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Old 06-06-2011, 06:00 PM   #31
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I agree with restaurants giving you (upon request) a list of ingredients for medical reasons, but not the recipe.
I gladly give my recipes to who ever asks. That way someone else can make the "mac-n-cheese" for a change. LOL
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Old 06-06-2011, 06:18 PM   #32
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the chef and owner have the right to market their wares anyway they please. However, recipes geared for the professional kitchen do not automatically translate to the home kitchen. Nor are the skills of the home cook regularly equal to those of the line cook.
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Old 06-06-2011, 08:06 PM   #33
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One of our faves in New Orleans, Mr. B's, happily gives out it's outstanding head-on BBQ shrimp recipe. I have come close to duplicating it, but can't access head-on shrimp here.
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Old 06-06-2011, 08:22 PM   #34
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Quote:
Originally Posted by Dawgluver View Post
One of our faves in New Orleans, Mr. B's, happily gives out it's outstanding head-on BBQ shrimp recipe. I have come close to duplicating it, but can't access head-on shrimp here.

If you have a good-sized Asian market near you, they may have head on shrimp.
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Old 06-06-2011, 08:28 PM   #35
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Sadly, no. Not anything that would be fresh, anyway. Years ago, a friend had Mississippi crayfish here digging up her yard. I looked it up, and found out you can cook and eat them in the Midwest! We have not tried them yet... They are called "mudbugs" for a reason.
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Old 06-06-2011, 08:29 PM   #36
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I wonder if line cooks at some restaurants have to sign a non-disclosure form re recipes before hire?
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Old 06-06-2011, 08:29 PM   #37
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Sadly, no. Not anything that would be fresh, anyway.

Frozen works.
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Old 06-06-2011, 08:31 PM   #38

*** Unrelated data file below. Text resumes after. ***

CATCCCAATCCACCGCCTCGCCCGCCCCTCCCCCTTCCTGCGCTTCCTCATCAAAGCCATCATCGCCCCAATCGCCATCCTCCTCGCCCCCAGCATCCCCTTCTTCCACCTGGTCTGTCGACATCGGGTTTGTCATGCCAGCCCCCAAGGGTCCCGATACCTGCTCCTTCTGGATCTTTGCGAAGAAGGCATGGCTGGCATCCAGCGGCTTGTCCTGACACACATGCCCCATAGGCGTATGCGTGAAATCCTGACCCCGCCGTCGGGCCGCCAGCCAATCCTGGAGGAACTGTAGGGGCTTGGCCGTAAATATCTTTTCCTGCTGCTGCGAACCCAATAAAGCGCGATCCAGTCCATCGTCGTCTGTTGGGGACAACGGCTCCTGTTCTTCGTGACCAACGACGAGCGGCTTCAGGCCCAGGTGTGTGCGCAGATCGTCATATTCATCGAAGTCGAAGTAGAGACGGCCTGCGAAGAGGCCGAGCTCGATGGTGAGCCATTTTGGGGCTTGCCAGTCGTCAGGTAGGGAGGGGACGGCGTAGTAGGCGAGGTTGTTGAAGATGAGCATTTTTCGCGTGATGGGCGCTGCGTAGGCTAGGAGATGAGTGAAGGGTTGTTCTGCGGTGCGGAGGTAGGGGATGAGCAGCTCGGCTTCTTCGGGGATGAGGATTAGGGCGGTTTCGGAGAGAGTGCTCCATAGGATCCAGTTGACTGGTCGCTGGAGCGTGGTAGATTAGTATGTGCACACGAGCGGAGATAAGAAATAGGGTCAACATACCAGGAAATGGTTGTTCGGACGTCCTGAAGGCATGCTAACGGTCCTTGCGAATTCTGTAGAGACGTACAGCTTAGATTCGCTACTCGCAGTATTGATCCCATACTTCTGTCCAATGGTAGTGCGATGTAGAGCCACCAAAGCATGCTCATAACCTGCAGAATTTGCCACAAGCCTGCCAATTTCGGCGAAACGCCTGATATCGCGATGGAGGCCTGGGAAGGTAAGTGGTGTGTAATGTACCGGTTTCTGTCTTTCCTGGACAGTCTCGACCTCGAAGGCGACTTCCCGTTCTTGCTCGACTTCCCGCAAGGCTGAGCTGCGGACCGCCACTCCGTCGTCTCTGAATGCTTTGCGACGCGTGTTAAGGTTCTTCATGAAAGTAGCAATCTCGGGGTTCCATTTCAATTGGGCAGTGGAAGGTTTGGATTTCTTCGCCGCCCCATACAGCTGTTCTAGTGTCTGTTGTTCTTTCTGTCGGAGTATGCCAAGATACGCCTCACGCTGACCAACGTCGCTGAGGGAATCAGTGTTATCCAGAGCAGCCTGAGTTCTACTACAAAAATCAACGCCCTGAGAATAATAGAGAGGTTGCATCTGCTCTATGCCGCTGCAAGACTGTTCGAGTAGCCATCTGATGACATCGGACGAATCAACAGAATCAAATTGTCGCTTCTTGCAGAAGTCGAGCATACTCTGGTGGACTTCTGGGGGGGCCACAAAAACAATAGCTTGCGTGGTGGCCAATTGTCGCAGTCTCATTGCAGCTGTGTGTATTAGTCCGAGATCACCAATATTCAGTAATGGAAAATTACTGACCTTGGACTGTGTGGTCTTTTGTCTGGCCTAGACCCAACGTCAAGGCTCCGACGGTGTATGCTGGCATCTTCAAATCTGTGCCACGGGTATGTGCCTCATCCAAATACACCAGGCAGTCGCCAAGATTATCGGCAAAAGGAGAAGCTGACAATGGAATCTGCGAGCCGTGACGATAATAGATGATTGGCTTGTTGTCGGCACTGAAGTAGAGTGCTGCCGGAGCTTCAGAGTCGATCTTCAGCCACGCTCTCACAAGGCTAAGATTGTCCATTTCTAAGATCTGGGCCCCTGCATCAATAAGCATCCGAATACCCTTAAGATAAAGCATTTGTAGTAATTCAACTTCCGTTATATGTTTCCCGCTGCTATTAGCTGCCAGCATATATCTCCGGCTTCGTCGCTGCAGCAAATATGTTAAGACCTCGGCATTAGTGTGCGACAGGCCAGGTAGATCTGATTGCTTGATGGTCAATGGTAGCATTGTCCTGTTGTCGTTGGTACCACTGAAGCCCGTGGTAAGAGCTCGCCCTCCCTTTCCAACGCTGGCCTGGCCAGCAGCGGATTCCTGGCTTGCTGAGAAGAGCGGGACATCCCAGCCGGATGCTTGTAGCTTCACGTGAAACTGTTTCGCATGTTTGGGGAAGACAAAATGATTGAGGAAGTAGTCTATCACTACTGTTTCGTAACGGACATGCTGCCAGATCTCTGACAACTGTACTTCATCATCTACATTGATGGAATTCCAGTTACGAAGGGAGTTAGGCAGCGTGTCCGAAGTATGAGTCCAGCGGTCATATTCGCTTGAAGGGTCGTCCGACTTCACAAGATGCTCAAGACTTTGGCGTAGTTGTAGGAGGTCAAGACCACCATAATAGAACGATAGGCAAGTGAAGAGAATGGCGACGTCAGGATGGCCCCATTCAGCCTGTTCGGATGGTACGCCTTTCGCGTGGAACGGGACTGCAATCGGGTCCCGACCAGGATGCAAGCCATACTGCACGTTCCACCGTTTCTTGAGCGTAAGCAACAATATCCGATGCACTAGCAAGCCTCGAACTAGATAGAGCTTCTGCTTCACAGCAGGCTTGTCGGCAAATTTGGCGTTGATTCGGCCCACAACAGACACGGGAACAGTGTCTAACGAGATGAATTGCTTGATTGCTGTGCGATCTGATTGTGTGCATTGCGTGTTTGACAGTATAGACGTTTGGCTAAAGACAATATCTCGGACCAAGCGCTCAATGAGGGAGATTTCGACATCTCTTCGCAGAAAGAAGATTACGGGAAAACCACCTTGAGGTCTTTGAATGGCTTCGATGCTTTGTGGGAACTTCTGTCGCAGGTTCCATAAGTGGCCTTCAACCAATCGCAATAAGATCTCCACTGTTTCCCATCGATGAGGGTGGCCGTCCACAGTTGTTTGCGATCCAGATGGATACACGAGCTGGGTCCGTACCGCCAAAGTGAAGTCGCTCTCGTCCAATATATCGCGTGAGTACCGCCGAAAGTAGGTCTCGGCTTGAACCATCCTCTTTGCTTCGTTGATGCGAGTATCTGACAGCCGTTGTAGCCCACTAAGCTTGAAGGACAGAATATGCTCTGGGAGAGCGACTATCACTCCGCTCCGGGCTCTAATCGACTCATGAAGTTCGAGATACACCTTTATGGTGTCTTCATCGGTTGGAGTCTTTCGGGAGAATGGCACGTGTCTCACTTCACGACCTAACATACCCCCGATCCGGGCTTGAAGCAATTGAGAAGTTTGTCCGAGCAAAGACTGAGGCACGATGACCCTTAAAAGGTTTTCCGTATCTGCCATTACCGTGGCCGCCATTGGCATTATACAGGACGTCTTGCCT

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Secret sauce recipes should never be given away.

I completely agree.
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Old 06-07-2011, 12:17 AM   #39
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I think in cases like allergies, a restaurant should be required to let customers know what on the menu is safe for them. Other than that I think whether or not it's a good idea to give out recipes depends on the restaurant. If part of the atmosphere is that the food is exotic, exclusive, or mysterious or if they serve a signature dish, it might not be a good idea to share the recipes. If they serve relatively simple food or have an everyone is family type atmosphere it might promote feelings of good will between the restaurant and customers. I think ultimately each has to decide what is best for them.
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Old 06-07-2011, 12:42 AM   #40
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When I worked in the tourism industry (a lifetime ago), I ate at some very nice restaurants. I asked for and received many excellent recipes. I am hesitant to share those recipes even with my dearest friend because I don't know that the recipient will identify the source of the recipe. We all pass recipes around. I recently found a link that I had posted here was actually a recipe that had originally appeared in a magazine. The website where I stumbled across the recipe did not credit the magazine. That's a violation of copyright. Protecting copyright has become a challenge because of the Internet. Just because it is on the Internet, doesn't mean that someone doesn't own the copyright. If the owner (in this case, a magazine) has it on the Internet, a link provided rather than reproducing the recipe unless one receives expressed permission to do so. In this particular case, the blogger even used the photo of the dish that was in the magazine, so the photographer's copyright is also violated (unless the magazine bought the rights). In Canada, expressed permission can only be in writing (not email, it must be in writing) and must be requested each and every time one wishes to reproduce the material that is protected by copyright. There is a requirement to acknowledge that the work is reproduced with expressed permission. I am not a lawyer, but I know this from a copyright issue for which I needed legal assistance to stop someone from violating a copyright I own. In Canada, the party that violates the copyright can be subjected to a $50K fine.
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